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Re: National Park

Postby Tony » Nov 21st, 2017, 2:38 pm

twobits wrote:Tony, only a fraction of compensation is ever reflected by lost revenue to current activities. It's all about ownership rights and it doesn't have to mean there is any future commercial value to the lands. I believe it's more principle than anything else. They can't just say we're all good with it being National Park as long as we have hunting and mineral rights in the future without compromising future agreements with precedence.


I may be wrong, but how do you work out compensation if there's no revenue being generated? If I were to hit an apple tree in an orchard, the orchardist can claim that that tree generated $1,000 a year in revenue... (just a number folks). It will take 5 years to grow a new tree, so the orchardist is entitled to $5,000.00. If I drive into an orchard where there could be, but isn't a tree, he's not entitled to anything as there is no revenue in that area.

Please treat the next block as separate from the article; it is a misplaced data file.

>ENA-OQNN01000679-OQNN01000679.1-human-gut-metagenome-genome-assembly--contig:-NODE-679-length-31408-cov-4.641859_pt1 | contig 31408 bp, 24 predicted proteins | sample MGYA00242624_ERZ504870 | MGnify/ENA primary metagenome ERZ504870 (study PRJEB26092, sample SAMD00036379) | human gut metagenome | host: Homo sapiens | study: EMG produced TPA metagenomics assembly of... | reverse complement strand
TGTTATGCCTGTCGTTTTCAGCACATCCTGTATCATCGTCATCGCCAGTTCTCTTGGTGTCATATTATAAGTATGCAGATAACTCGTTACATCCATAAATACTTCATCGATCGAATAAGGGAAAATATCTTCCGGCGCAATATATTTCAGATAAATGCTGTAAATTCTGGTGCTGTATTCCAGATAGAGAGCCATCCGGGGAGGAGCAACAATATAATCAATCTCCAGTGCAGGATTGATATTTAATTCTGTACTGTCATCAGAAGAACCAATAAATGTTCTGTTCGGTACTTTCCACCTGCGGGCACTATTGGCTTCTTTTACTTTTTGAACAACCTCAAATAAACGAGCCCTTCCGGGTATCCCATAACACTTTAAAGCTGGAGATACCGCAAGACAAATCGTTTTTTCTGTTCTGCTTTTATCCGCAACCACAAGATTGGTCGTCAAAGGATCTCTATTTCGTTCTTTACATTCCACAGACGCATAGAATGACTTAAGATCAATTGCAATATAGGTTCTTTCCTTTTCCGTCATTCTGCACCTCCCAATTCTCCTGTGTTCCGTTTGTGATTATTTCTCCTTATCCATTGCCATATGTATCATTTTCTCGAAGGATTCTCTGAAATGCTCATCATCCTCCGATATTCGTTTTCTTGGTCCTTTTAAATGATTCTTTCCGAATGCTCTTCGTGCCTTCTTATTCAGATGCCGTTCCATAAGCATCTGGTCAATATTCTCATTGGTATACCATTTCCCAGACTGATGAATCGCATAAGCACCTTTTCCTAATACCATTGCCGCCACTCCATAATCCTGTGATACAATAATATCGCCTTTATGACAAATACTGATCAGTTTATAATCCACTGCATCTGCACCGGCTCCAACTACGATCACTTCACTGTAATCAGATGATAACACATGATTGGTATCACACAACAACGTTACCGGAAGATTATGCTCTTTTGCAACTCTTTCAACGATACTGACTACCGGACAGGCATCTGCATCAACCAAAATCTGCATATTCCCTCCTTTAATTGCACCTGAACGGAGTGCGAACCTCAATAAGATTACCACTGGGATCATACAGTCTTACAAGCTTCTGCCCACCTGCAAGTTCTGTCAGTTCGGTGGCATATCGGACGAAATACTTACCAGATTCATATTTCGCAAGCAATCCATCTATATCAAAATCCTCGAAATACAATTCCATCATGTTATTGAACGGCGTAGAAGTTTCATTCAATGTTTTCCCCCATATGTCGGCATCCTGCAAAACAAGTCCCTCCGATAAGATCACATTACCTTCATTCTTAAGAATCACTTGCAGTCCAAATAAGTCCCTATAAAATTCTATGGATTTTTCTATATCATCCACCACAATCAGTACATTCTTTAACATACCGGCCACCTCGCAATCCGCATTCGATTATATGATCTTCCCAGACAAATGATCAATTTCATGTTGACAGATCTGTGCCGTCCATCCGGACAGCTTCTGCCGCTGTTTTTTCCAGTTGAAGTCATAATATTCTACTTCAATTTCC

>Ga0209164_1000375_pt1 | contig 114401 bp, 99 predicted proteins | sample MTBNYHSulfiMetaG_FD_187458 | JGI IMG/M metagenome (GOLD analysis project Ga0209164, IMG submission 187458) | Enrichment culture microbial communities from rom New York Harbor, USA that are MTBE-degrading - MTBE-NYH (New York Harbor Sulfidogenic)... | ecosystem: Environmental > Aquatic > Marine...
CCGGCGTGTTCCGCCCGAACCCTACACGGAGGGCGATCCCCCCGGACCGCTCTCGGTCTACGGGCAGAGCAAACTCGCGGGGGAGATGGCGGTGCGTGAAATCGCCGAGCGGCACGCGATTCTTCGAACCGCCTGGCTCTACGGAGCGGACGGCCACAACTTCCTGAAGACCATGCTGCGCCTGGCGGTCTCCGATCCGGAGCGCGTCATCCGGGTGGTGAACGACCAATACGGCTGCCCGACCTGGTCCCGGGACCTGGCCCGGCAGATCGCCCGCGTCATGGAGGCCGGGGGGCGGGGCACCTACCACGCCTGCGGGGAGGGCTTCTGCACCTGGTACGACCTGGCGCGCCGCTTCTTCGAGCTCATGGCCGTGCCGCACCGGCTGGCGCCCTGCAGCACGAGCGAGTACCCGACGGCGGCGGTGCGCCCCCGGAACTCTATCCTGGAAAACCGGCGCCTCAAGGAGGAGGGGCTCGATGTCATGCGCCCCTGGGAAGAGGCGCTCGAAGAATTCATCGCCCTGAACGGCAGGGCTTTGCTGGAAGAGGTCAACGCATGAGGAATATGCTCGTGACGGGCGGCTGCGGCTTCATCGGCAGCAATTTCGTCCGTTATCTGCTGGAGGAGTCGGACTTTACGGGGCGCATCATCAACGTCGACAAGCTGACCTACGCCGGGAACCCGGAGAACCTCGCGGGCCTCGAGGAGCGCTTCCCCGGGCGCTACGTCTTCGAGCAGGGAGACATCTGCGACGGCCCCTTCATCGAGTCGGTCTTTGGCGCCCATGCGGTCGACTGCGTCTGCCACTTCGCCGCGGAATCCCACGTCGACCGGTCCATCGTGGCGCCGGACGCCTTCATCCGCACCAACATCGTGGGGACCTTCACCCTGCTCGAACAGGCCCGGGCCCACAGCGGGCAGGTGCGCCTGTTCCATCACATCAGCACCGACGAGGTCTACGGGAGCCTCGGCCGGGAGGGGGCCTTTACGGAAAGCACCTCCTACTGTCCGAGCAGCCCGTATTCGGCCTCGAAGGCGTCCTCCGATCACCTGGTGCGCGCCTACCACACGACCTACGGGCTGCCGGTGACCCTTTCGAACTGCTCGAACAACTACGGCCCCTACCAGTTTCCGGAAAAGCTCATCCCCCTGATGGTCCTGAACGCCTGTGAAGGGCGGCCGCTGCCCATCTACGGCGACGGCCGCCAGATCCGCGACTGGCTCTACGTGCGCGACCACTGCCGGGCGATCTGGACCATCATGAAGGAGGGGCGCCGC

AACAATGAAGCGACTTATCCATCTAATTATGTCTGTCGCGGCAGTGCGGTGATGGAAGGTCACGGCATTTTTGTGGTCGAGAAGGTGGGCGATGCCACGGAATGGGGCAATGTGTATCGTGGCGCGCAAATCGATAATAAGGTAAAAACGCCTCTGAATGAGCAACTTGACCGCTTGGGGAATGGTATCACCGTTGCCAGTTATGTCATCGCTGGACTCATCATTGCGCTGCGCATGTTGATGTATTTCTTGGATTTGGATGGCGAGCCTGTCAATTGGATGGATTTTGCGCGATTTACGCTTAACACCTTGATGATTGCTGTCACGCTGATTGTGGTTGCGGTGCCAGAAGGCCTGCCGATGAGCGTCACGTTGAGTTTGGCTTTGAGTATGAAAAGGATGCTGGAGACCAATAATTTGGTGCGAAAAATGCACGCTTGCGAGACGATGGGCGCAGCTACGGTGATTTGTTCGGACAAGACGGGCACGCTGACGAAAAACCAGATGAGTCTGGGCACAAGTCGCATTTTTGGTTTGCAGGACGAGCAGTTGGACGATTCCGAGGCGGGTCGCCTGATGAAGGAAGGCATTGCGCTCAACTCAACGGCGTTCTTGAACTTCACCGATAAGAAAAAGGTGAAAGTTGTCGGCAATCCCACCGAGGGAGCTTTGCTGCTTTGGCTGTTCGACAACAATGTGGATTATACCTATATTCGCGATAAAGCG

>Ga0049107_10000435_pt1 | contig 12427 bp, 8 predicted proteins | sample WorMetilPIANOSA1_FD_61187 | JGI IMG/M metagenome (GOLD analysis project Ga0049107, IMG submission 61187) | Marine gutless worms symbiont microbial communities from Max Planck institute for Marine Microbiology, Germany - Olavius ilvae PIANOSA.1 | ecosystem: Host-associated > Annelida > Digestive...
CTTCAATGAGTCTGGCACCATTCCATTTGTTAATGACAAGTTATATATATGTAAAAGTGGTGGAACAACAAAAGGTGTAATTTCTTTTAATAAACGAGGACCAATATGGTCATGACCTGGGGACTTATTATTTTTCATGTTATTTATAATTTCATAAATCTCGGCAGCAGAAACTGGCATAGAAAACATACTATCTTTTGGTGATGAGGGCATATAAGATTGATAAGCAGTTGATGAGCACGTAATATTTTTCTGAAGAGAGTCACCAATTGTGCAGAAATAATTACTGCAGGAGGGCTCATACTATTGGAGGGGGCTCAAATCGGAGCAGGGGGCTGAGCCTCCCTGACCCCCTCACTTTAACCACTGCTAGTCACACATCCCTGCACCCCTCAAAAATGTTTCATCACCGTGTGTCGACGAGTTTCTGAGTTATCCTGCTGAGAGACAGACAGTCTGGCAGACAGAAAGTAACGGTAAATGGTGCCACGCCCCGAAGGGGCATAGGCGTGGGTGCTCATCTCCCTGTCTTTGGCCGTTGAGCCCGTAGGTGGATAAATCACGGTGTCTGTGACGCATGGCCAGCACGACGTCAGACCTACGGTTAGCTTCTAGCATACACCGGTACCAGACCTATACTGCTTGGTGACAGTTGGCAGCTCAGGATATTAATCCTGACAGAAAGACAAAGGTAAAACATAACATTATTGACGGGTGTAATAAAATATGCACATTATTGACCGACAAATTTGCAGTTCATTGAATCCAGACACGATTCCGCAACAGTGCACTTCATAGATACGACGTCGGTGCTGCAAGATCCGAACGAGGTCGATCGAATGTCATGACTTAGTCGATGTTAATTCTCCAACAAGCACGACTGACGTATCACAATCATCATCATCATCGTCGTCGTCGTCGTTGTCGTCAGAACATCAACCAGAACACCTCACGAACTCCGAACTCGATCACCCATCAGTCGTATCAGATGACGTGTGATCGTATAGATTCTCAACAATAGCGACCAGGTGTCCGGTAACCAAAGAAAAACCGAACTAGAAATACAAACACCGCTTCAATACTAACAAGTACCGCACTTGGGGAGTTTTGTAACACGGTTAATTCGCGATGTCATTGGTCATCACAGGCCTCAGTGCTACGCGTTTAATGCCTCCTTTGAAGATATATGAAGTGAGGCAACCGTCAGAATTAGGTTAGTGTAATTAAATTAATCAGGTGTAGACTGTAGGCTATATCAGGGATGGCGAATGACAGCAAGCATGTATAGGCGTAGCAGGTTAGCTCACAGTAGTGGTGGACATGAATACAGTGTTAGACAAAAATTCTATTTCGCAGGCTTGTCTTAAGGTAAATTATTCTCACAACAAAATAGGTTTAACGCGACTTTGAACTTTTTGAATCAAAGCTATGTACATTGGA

If I were to buy a piece of commercial property by outbidding someone on it and put a convenience store on it they couldn't come after me an say they were going to put a convenience store with a gas station on it, and therefore I owe them money because they didn't get to do it first.

If I own a property and have the mineral rights to it, but never do anything with the mineral rights, and then I sell said property and mineral rights and the new owner drills a well and hits oil, I don't get anything from that as I don't own the mineral rights anymore. That was my negligence for not drilling for whatever reason.


If the land isn't being harvested by either logging or mining, then there is no revenue, so how do you figure a compensation package that goes with it? Pulling a number out of the clear blue doesn't cut it IMHO.
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Re: National Park

Postby twobits » Nov 21st, 2017, 7:05 pm

Tony wrote:
If the land isn't being harvested by either logging or mining, then there is no revenue, so how do you figure a compensation package that goes with it? Pulling a number out of the clear blue doesn't cut it IMHO.


I don't think any FN land claim is based solely on current revenue stream of the lands. The valuation fer sure has got to be complicated as it has to take into account potential future value, current income stream if any, as well as heritage and cultural significance.
Not that I agree with some of the FN claims for compensation, but I also have to concede that that there are different points of view here that make the discussion far more than current revenue streams.